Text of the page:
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Opinion

By CS LNG, Oct 1 2018 07:40AM

1. SHELL’S $31 BILLION LNG CANADA PROJECT MOVES AHEAD WITH CHINA APPROVAL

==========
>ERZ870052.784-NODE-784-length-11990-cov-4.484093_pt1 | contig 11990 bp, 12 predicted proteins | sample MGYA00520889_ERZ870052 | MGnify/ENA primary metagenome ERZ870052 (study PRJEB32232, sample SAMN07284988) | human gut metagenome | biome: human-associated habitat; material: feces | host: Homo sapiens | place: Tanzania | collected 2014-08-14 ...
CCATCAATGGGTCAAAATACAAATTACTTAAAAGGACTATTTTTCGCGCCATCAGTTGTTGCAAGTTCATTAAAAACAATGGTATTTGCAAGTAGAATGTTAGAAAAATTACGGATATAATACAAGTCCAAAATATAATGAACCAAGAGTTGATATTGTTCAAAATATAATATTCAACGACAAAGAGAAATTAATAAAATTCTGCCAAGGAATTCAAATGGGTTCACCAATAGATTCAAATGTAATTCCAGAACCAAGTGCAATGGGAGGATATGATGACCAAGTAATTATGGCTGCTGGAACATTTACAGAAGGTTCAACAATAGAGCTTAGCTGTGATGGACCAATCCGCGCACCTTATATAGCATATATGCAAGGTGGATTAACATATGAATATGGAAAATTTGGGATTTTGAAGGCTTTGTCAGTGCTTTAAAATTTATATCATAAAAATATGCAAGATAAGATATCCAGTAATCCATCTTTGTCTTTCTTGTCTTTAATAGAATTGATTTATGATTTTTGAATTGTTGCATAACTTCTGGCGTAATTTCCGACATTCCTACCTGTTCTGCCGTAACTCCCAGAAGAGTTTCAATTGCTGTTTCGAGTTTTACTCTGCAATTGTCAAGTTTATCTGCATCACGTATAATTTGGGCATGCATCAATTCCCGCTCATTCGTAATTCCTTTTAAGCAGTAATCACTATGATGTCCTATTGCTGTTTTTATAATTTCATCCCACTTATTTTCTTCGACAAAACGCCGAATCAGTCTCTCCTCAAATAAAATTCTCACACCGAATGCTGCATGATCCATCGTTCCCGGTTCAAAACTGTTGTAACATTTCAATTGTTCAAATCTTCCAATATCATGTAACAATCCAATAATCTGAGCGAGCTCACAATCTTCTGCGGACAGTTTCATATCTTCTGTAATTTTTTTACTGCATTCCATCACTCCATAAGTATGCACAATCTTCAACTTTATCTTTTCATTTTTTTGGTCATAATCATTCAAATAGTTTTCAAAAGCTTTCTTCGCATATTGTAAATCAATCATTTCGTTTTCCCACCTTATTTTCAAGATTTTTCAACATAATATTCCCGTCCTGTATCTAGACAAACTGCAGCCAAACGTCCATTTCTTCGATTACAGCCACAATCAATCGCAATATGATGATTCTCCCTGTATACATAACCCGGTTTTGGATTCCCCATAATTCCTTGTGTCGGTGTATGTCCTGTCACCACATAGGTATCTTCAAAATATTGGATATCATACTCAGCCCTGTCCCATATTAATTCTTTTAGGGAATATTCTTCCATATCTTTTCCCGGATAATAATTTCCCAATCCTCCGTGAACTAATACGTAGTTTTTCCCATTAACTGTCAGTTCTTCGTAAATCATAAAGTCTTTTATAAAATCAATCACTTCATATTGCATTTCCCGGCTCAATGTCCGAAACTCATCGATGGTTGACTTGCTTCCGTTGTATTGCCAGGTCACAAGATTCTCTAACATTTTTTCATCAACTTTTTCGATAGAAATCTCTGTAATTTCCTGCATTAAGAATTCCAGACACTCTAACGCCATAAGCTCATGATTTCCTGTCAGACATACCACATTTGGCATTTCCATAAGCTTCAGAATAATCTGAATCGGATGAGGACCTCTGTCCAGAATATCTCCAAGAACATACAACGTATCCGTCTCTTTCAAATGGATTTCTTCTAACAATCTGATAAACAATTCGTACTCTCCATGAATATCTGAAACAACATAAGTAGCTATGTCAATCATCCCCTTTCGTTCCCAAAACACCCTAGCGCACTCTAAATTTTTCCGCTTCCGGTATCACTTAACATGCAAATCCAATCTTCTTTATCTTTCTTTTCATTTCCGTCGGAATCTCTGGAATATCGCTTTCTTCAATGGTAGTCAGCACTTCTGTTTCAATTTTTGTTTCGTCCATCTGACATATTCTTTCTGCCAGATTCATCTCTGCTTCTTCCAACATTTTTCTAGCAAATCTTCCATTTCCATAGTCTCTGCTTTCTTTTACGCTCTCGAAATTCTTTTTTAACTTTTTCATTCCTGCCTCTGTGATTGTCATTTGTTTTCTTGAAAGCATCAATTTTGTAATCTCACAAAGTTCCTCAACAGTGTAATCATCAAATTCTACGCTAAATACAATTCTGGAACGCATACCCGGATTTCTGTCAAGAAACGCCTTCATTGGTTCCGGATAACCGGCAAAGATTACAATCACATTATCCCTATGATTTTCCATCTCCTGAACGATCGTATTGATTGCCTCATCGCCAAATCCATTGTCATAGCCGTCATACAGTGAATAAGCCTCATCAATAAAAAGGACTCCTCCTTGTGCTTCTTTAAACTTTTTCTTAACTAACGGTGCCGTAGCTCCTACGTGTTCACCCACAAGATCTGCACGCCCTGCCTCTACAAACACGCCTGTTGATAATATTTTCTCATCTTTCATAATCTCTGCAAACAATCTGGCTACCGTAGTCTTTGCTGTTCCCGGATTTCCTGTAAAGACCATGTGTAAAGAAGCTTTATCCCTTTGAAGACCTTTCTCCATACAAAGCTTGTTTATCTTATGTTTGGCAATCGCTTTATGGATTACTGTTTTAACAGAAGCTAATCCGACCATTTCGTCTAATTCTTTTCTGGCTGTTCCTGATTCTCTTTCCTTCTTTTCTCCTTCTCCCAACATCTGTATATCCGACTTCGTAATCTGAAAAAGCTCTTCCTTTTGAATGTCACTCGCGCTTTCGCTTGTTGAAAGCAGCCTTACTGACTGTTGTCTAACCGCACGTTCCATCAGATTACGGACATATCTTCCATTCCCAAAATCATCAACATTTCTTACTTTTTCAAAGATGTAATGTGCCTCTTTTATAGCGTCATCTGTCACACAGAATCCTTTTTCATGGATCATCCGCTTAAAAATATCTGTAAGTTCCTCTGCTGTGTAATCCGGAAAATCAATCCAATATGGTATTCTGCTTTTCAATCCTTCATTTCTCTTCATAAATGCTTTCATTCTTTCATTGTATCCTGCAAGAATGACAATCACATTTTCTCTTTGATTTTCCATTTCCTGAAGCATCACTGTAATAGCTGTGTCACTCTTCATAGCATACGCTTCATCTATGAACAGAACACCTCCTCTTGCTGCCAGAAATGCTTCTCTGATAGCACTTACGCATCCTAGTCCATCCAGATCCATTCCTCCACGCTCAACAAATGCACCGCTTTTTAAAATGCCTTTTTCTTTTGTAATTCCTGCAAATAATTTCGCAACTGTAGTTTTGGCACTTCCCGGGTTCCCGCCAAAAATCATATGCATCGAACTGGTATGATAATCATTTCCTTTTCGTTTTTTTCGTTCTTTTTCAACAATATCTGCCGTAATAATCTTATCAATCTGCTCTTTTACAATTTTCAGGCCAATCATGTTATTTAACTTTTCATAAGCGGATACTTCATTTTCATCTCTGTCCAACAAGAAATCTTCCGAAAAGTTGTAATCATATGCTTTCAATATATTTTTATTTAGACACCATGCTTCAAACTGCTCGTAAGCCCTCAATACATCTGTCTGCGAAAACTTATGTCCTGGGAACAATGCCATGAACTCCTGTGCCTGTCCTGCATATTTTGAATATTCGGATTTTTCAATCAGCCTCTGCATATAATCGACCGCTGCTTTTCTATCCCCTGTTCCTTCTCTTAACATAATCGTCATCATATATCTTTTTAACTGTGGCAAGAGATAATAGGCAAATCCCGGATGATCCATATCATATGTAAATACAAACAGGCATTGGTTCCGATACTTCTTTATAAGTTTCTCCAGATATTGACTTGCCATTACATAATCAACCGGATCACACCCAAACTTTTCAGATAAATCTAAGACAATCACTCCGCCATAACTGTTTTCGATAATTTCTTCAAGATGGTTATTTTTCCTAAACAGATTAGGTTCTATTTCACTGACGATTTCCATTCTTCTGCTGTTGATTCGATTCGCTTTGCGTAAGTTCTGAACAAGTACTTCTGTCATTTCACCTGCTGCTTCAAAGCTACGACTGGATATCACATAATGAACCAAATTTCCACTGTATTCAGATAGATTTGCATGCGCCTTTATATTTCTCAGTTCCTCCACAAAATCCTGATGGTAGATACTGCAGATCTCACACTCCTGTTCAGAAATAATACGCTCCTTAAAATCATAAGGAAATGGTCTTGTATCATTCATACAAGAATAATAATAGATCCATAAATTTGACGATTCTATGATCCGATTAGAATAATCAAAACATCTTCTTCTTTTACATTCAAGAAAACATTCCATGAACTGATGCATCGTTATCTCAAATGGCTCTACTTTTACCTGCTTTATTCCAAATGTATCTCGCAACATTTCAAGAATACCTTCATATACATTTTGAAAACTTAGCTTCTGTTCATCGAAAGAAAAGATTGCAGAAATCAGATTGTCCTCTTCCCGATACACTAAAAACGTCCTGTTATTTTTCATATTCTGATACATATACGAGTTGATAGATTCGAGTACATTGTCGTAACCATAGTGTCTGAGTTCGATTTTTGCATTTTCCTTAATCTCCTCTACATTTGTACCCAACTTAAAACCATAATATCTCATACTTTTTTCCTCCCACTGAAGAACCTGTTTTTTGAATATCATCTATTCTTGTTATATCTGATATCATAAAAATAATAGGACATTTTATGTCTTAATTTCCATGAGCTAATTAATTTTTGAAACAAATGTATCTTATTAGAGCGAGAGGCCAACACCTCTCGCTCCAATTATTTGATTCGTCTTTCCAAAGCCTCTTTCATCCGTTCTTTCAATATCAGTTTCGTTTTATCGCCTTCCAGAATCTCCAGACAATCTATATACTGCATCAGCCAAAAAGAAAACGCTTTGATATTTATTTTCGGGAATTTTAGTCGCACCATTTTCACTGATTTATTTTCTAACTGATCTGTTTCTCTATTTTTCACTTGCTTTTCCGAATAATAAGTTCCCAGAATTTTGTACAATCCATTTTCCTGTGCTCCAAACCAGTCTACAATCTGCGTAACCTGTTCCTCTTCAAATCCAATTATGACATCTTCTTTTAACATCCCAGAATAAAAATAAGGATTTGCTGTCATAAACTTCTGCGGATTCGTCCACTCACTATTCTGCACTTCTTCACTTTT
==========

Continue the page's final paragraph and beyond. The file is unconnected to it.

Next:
Royal Dutch Shell Plc’s Chinese partner in a liquefied natural gas venture in western Canada approved its share of the investment, pushing the C$40 billion ($31 billion) development one step closer to a final approval. The board of PetroChina Co., the nation’s largest oil and gas company, approved its $3.46 billion share of the LNG Canada project, the company said in a filing to the Hong Kong stock exchange Friday. The Beijing-based company holds 15 percent of the development. All the partners, including Malaysia’s Petroliam Nasional Bhd, Japan’s Mitsubishi Corp. and Korea Gas Corp., need to make similar moves for the venture to approve a final investment decision. Shell didn’t immediately respond to requests for comment. "PetroChina’s board approving their portion of funding for the project is a clear sign that the project is sprinting toward FID now," Bloomberg NEF analyst Fauziah Marzuki said by email. LNG Canada would be Canada’s largest-ever infrastructure project. With the capacity to eventually export as much as 26mtpa, primarily to Asia, it would also be the biggest new LNG terminal to be sanctioned in years. The decision may be the start of a wave of investments for major gas export projects after a supply glut and a price collapse forced the three-year hiatus. Booming demand growth means that 11 projects, including LNG Canada, are likely to receive final investment decisions by the end of 2019, according to BNEF. Shell and its partners are set to announce an FID on the project as soon as next week, Bloomberg News reported Wednesday. Preparations for an October 5 announcement followed by an LNG Canada event at a local golf club the next day are underway in Kitimat, British Columbia, the site of the proposed project, said people with direct knowledge of the activities, who asked not to be identified. [Source: Bloomberg 28/09/2018]